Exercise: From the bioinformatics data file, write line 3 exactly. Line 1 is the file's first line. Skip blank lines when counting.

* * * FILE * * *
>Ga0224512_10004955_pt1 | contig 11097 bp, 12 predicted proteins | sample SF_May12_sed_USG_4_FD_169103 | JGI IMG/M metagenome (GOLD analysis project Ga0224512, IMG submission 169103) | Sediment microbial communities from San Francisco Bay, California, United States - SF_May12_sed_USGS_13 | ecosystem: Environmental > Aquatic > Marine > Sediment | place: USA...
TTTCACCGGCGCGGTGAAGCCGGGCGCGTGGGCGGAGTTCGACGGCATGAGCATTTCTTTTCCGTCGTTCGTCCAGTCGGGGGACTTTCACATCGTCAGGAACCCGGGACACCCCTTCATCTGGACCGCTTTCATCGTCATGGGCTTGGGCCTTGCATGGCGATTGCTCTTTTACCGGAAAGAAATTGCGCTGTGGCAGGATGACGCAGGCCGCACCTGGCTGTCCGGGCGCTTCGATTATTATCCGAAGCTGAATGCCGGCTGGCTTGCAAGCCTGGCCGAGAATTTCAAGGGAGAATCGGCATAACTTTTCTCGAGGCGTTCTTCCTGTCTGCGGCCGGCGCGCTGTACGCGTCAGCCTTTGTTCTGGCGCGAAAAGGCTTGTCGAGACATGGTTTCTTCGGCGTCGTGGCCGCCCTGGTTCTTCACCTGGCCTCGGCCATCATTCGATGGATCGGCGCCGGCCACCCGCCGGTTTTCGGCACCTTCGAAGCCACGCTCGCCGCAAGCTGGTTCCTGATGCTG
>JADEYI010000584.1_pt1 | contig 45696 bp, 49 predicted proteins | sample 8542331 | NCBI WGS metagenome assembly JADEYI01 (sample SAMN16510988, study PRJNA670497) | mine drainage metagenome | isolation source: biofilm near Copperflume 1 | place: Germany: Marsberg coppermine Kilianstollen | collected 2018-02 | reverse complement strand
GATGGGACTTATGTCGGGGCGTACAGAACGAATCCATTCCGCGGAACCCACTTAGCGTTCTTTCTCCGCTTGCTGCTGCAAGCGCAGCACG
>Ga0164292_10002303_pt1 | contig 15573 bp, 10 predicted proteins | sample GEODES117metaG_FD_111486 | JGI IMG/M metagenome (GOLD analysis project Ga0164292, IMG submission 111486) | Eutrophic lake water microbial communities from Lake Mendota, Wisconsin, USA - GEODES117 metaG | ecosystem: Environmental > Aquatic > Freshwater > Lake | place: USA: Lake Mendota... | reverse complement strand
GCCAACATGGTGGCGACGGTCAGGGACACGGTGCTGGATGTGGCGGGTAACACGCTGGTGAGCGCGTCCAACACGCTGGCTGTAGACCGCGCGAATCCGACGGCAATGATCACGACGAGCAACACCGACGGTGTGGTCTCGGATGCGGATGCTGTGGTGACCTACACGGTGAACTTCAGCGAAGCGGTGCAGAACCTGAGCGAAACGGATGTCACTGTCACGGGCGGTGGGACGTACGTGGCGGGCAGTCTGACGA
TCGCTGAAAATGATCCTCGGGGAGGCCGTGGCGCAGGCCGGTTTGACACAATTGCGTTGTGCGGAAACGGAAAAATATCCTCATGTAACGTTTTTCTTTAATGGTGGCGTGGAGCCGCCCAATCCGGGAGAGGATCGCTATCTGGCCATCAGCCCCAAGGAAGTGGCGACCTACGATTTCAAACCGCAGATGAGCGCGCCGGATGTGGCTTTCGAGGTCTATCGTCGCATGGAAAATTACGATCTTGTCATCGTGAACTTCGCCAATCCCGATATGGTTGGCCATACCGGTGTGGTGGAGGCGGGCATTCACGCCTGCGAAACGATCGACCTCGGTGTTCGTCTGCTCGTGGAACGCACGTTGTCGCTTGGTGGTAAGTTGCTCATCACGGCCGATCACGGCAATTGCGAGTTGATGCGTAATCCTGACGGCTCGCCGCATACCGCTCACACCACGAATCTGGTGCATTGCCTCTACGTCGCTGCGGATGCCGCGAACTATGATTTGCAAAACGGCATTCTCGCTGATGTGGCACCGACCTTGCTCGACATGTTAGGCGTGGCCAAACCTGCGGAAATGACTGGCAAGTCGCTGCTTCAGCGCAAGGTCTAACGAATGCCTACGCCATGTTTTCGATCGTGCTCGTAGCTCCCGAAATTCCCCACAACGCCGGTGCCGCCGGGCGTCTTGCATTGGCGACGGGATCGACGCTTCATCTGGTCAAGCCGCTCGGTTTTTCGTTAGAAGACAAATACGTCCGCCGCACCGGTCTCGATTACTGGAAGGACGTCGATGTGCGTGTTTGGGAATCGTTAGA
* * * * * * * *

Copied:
>JADEYI010000584.1_pt1 | contig 45696 bp, 49 predicted proteins | sample 8542331 | NCBI WGS metagenome assembly JADEYI01 (sample SAMN16510988, study PRJNA670497) | mine drainage metagenome | isolation source: biofilm near Copperflume 1 | place: Germany: Marsberg coppermine Kilianstollen | collected 2018-02 | reverse complement strand